Waste tyre char-catalysed in-situ deoxygenation of volatile vapours and production of hydrogen-rich syngas during the pyrolysis of lignite

Vincent Tan, Qiao Qiao Zhou, Binbin Qian, Lei Shi, Tara Hosseini, Jameel Aljariri Alhesan, Lian Zhang

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5 Citations (Scopus)


This paper examined the catalytic performance of tyre char, a waste-derived product on the catalytic pyrolysis of lignite at 600-900 °C, upon the use of different gas environment (i.e. argon versus steam) and different catalyst to lignite mass ratio. All the resultant products (solid, gas and liquid) and spent catalysts have been characterised intensively to elucidate the specific catalytic role of tyre char and the respective mechanisms. As has been confirmed, the tyre char rich in zinc sulphide is a strong Lewis acid that is able to catalyse the upgrading of lignite volatiles via decarbonylation and steam-reforming of the volatile vapours. The former reaction mainly refers to the conversion of aldehydes to alkanes, whilst the latter one is preferentially implemented for the long-chain heavy hydrocarbons that are prone to deposit on the tyre char surface. The presence of steam in the pyrolysis gas environment promotes the steam-reforming of volatiles and steam-gasification of char, but also enhances the acidity strength for the formation of intermediate S–O active site that is responsible for the adsorption of O-bearing volatiles and the dissociation of steam. The enhancement of Lewis acid on catalyst surface is also highly sensitive to the mass of catalyst and the extent of its exposure to the O-bearing species including steam and volatile vapours. The use of large quantity such as three times larger than the lignite are essential for the tyre char to remain highly active upon cyclic usage. An extra activation is also essential after each use. In addition, it is confirmed that the catalytic effect of tyre char is profound for the upgrading of volatile vapours released from fast heating of lignite above 700 °C. At 800 °C, the resultant synthesis gas from lignite is also highly rich in H2 and CO than that reported from the upgraded biomass volatiles based on the use of tyre char. A larger H2 yield was also confirmed for the lignites tested here, due to the abundance of long-chain heavy hydrocarbons derived from them.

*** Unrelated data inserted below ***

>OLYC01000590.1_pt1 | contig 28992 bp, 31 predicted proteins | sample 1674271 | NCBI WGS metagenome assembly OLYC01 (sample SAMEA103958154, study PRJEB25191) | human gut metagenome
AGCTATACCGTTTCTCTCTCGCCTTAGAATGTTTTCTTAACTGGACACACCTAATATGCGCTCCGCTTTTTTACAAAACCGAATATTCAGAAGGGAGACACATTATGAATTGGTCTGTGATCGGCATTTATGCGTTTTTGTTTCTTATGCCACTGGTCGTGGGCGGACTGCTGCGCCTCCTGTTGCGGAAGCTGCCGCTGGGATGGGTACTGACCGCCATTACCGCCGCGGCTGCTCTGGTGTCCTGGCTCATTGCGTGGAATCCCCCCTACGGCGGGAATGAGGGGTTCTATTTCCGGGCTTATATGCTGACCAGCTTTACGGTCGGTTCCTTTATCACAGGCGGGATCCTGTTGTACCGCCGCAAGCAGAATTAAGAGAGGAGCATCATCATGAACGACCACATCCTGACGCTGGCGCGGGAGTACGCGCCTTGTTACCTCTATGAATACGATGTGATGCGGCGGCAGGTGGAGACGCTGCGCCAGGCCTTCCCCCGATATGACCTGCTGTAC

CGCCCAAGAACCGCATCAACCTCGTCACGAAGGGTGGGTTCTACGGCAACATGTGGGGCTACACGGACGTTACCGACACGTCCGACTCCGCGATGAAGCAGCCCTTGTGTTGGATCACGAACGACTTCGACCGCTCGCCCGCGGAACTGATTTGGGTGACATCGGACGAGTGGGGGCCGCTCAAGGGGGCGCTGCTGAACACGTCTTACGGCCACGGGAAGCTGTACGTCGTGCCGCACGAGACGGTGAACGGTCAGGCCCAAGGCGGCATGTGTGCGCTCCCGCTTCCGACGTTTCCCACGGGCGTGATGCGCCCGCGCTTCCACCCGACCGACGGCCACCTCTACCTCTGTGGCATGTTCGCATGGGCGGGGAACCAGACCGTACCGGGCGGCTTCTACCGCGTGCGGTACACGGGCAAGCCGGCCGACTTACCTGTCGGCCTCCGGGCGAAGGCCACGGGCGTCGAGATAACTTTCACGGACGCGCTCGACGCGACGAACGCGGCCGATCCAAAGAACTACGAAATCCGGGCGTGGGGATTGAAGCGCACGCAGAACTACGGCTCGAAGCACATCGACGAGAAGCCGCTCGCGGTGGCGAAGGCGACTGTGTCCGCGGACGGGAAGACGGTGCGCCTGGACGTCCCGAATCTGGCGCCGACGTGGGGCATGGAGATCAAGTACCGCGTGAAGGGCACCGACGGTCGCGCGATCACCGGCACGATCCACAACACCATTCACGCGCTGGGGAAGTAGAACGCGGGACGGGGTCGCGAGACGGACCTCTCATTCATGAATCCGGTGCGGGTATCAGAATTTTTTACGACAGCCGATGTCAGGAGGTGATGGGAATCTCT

Original languageEnglish
Article number106872
Number of pages12
JournalFuel Processing Technology
Publication statusPublished - Jul 2021


  • Deoxygenation
  • Hydrogen
  • Lewis acid
  • Lignite volatile vapor upgrading
  • Waste scrap tyre char

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